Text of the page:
[Linked Image] [Linked Image] [Linked Image]
Re: Help Finding Right Course For Me? [Re: newbert] #2771923
10/12/18 04:57 PM
10/12/18 04:57 PM
Joined: Dec 2007
Posts: 1,357
Twin Cities
T
TonyB Offline
1000 Post Club Member
TonyB  Offline
1000 Post Club Member
T

Joined: Dec 2007
Posts: 1,357
Twin Cities
Originally Posted by newbert
I decided to give Sudnow a try. Thanks everyone!


I would suggest that you join the forum on the Sudnow site and we can keep in touch as you progress. It will be motivating for both of us and probably start to get some of the other students interested in coming back to that forum too. I don't mean that we should abandon this forum, but the Sudnow forum does have David Haynes and possibly other students of the method to share with.

Make no mistake, it will be a grind for a while, and that is where it becomes difficult to hang in there. Most of us fall away either while learning "Misty" or into the next tune after that. Instead of "Row, Row, Row Your Boat" and slowly building up to more sophisticated tunes, you are learning the whole shebang at once, and it is slow going for months before it starts to get better. It is a different approach to learning, that is for sure, not better or worse than other approaches, but in hindsight, I would say suitable for the intended goal.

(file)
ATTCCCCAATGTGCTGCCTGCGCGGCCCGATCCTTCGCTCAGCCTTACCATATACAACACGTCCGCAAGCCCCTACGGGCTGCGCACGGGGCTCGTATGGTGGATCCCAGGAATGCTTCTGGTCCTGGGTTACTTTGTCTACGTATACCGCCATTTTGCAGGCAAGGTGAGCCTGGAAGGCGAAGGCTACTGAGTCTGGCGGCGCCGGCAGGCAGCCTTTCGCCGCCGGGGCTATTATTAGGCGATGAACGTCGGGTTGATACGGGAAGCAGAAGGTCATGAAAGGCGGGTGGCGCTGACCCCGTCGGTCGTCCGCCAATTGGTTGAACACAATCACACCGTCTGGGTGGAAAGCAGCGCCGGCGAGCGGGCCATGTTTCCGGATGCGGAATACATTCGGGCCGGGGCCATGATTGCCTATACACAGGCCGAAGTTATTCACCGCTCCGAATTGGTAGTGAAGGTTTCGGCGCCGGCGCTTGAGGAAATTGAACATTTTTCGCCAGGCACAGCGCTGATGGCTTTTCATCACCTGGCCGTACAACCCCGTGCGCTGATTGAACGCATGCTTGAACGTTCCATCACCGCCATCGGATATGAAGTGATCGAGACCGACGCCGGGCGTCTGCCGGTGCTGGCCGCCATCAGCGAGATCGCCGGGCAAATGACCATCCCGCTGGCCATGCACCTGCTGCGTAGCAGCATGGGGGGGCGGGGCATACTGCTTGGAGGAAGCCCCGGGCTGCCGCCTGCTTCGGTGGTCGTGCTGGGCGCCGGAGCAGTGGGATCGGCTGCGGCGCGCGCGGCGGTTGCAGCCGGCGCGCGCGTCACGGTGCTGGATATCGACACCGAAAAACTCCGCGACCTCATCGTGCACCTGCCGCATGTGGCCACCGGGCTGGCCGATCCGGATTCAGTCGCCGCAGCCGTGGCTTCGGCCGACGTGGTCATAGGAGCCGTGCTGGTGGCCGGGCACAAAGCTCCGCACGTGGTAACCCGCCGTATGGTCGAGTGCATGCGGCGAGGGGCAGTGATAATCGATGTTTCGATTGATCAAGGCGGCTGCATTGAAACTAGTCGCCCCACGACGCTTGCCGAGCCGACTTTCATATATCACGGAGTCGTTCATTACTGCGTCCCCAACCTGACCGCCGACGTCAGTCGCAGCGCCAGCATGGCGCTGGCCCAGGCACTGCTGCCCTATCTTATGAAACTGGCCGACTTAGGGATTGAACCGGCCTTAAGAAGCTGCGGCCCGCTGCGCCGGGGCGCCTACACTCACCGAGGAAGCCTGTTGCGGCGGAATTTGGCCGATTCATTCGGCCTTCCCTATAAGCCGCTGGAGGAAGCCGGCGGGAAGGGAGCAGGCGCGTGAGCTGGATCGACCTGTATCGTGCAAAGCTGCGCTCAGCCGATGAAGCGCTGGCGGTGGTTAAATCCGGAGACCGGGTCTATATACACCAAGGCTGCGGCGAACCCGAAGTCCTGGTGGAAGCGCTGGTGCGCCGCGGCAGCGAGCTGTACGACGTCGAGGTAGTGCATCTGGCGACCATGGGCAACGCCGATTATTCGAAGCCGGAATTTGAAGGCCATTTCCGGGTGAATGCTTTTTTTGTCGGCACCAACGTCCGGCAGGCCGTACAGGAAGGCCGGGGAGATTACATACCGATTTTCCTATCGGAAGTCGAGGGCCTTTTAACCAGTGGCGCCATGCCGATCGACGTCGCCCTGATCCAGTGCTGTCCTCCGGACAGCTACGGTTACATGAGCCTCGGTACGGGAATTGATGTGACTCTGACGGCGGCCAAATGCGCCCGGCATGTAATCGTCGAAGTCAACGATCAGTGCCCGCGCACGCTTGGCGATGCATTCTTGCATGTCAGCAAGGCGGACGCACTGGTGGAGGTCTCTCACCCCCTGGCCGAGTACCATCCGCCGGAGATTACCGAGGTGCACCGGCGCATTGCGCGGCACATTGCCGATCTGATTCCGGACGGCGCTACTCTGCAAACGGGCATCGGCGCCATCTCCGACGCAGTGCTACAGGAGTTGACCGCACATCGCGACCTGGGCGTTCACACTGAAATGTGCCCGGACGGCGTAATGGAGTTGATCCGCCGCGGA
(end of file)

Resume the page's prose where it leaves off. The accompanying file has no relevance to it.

Having other Sudnow-specific students who are really "walking the talk" alongside you, so to speak, to both commiserate with and to share ideas/motivation with helps get you through those months so you can start to experience the skills that you have worked so hard to build.

Tony



Last edited by TonyB; 10/12/18 04:59 PM.

Moderated by  BB Player 

Shop Our Online Store!
Shop Our Store Online
Shop PianoSupplies.com

Did you know Piano World has an online store, and that it's loaded with goodies pianists and music lovers want?
Check it out and place your order.
(ad)
Sweetwater - Keyboards
Sweetwater
New Topics - Multiple Forums
Aspen Pittman designs Spacestation XL